Virus Data

People are totally freaked out by the virus, and it is reshaping lives and the future in often unpleasant ways.  We know that there is a risk, but we also want to know just how big that risk is. We all want accurate scientific data, but despite a flood of information out there, it is difficult to find really reliable information that is not colored by politics.  So here is one piece of information people may find useful.

How do we know if we’re making good progress against the virus?  It turn out it is hard to find out.  Several of the public metrics that are almost always used are less than useful. 

New virus tests:  Testing is expanding rapidly, and most of those tested turn out negative.  But of course if you test more people you are going to find more that test positive.  So it is hard to see trends from that data.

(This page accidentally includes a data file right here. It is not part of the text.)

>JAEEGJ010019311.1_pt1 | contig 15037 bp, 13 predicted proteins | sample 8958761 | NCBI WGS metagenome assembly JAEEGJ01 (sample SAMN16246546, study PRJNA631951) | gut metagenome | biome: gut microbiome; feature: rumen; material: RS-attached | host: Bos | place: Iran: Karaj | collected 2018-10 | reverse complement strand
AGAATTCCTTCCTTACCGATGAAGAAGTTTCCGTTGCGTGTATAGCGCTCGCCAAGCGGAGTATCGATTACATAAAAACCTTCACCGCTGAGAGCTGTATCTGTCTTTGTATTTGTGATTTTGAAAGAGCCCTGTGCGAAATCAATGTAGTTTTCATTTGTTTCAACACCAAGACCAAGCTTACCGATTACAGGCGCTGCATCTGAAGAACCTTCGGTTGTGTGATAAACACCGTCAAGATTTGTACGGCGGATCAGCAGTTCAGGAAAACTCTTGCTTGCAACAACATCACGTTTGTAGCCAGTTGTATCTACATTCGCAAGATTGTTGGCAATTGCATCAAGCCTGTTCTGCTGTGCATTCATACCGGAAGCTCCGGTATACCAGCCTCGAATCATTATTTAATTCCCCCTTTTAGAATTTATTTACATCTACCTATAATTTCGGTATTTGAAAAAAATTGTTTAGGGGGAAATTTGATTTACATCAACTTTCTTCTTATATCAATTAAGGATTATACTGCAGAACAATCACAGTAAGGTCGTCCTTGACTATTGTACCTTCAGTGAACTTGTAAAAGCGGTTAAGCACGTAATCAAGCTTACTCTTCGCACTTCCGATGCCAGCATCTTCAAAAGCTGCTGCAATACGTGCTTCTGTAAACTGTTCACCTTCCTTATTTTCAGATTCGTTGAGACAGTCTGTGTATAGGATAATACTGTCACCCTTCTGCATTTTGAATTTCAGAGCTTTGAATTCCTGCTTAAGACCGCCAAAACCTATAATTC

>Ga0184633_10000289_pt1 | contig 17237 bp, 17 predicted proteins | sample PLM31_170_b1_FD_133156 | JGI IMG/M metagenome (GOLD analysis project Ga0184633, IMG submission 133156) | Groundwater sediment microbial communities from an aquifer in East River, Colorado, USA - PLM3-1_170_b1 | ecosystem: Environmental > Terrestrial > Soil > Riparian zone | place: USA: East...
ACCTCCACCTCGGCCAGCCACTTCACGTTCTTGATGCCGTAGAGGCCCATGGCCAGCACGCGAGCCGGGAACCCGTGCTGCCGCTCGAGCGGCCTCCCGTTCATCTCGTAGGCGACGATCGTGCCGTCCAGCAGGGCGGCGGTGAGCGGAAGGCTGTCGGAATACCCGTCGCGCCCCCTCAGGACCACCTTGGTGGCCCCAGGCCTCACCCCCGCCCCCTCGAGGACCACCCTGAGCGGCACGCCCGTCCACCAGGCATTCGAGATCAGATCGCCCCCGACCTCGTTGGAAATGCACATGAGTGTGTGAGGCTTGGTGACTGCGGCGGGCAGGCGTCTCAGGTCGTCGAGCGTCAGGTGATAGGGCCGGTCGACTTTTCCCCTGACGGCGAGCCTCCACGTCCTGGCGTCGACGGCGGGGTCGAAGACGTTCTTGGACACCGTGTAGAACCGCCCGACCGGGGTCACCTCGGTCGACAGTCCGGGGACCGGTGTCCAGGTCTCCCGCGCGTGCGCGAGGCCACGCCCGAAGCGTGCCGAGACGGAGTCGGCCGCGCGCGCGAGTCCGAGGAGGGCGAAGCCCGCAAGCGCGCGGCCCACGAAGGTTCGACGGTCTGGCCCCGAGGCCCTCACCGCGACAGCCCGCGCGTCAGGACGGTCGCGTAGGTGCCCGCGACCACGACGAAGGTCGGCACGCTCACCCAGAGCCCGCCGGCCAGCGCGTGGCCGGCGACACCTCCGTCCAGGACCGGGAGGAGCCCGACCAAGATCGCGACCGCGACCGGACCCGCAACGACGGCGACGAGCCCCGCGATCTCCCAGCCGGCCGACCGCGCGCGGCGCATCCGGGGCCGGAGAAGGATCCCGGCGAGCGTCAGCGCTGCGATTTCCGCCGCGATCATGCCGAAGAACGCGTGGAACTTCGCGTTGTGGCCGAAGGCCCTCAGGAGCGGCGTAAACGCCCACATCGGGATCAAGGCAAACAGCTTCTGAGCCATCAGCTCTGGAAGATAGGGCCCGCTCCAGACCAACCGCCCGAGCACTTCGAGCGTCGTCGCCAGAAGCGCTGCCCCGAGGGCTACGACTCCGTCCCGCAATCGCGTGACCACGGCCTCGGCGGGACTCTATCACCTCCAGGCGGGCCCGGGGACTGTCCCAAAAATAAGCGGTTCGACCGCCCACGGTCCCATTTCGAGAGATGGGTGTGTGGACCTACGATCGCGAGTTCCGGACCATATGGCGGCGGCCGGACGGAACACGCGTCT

Total hospitalizations: This is also a common feature for graphs, but since those hospitalized may be there for a long period, they are a poor way to show trends.

Deaths:  Again, those who die may be hospitalized for a long period.  Thus even if the virus magically disappeared tomorrow there would still be deaths in the days to come.

New daily virus hospitalizations:  In my view, this is a great indicator for trends. It shows those people that have the virus and are really sick, and it can readily be tracked over time.  Unfortunately, many states don’t seem to report this rate, so I was only able to find it for New York City. But that is the hardest hit place in the U.S.

The graph below is from Monday, May 11.  But it clearly shows that new virus hospitalizations have gone down rapidly, suggesting that the worst of the problem may be gone.

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